“My pap test diagnosis reads ‘bacteria consistent with Actinomyces species’ — what should I do?”

At PathAdvantage, we are often asked the above question; we receive swabs for cultures of the vagina or an IUD (with request to identify Actinomyces), or a request for sensitive, amplified molecular testing for this organism. In all cases, we are unfortunately obligated to deny such tests, saying that they are either unavailable, not recommended or simply not possible.

Actinomyces are fastidious, obligate anaerobic, gram-positive, slow-growing bacilli. These features make Actinomyces difficult to identify using routine specimen handling and culture techniques. If these organisms are to be cultured, an anaerobic swab is required as exposure to oxygen, even briefly, is often enough to kill anaerobic organisms. (For example; an IUD received in a sterile container is surrounded by oxygen, and consequently anaerobic culture cannot be performed.) Additionally, even if an appropriately anaerobic specimen (such as a blue top anaerobic gel swab) is used in attempt to culture Actinomyces vaginally, the other resident anaerobic flora will compete with the slow-growing Actinomyces, which therefore will not be detected.

Actinomyces are present as commensal organisms in healthy humans and are best thought of as opportunistic pathogens. Therefore, the mere presence of Actinomyces is not diagnostic of disease. (This is also why no molecular test exists for Actinomyces.)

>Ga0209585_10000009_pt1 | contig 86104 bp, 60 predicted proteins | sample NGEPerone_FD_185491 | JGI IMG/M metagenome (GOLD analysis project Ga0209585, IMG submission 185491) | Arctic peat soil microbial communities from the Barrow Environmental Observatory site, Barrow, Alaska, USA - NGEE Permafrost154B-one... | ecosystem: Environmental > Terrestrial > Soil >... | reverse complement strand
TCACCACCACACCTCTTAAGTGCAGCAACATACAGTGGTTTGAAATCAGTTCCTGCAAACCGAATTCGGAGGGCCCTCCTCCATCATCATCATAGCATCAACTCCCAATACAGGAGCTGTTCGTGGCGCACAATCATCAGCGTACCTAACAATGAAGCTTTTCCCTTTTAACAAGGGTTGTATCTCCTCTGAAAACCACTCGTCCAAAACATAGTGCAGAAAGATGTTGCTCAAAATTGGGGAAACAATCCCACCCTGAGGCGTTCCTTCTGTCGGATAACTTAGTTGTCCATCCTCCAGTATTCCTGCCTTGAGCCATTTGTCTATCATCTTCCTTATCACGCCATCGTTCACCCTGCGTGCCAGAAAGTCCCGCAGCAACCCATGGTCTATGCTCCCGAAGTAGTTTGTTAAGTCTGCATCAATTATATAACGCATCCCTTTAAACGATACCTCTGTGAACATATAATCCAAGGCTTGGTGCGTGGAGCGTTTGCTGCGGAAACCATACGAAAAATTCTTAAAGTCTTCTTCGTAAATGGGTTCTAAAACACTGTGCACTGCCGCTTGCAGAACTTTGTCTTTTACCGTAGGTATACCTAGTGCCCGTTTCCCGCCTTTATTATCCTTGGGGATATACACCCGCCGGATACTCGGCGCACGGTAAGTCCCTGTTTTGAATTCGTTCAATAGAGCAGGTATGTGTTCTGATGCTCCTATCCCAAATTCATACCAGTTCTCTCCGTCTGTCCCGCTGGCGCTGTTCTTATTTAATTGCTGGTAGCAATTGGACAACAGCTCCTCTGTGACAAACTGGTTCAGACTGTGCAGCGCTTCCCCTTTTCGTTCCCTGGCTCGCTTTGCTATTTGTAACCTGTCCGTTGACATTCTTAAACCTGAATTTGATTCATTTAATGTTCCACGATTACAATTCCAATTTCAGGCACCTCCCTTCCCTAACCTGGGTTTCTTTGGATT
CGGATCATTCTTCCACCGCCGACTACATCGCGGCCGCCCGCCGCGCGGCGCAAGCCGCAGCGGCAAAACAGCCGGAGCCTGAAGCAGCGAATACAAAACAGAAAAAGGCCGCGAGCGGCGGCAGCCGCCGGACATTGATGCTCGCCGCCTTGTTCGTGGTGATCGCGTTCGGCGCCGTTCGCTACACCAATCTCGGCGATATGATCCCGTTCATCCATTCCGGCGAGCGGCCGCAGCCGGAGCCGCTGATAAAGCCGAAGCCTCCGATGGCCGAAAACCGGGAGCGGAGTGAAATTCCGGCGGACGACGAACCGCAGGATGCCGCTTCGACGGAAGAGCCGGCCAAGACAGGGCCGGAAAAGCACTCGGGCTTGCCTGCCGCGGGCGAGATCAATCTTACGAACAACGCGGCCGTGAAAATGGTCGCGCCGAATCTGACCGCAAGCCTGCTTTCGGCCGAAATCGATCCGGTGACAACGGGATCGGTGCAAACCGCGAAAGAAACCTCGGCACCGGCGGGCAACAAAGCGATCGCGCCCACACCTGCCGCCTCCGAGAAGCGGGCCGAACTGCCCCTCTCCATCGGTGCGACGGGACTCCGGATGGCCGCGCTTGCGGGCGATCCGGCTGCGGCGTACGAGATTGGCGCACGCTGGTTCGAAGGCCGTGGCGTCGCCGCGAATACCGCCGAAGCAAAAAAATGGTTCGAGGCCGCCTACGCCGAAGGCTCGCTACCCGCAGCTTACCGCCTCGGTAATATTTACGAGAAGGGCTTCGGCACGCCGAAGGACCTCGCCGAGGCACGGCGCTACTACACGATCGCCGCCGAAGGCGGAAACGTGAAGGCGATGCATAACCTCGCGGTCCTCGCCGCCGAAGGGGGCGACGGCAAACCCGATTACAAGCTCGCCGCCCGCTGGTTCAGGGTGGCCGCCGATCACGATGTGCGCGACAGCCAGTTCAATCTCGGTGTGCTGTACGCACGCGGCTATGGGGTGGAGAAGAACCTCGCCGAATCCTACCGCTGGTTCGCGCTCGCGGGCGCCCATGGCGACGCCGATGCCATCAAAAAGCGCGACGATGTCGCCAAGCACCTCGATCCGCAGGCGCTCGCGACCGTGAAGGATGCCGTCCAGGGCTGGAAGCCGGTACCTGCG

Actinomyces may colonize the female genital tract and be present in polymicrobial pelvic abscesses—and while IUD-associated actinomycosis has been reported, case reporting is poor and therefore there are no clear statistics regarding the total number of cases. It is therefore impossible to give an accurate risk of occurrence; however, these abscesses are generally regarded as exceedingly rare.

Actinomyces-like organisms are seen on an average of 7% of Pap tests, which is clearly far greater than the prevalence of these (rare) abscesses. Therefore, the Pap test has a high false-positive rate and an extremely low positive predictive value for Actinomyces related disease. Sensitivity of the Pap test for Actinomyces is also poor; even among women with actinomycotic abscesses, only half of these had a Pap test that was positive for Actinomyces. 

In conclusion, according to ACOG committee opinion, in the absence of symptoms, women with Actinomyces-like organisms on a Pap test do not need antimicrobial treatment or IUD removal. If PID is suspected or the clinician believes antibiotic therapy is necessary, the patient can initially be treated without IUD removal. The antibiotic of choice is penicillin VK 500mg orally 4 times daily for 1 month. One month after completion of treatment, the Pap test should be repeated. If Actinomyces is still present or recurs or the woman shows signs and symptoms of PID, the IUD may need to be removed.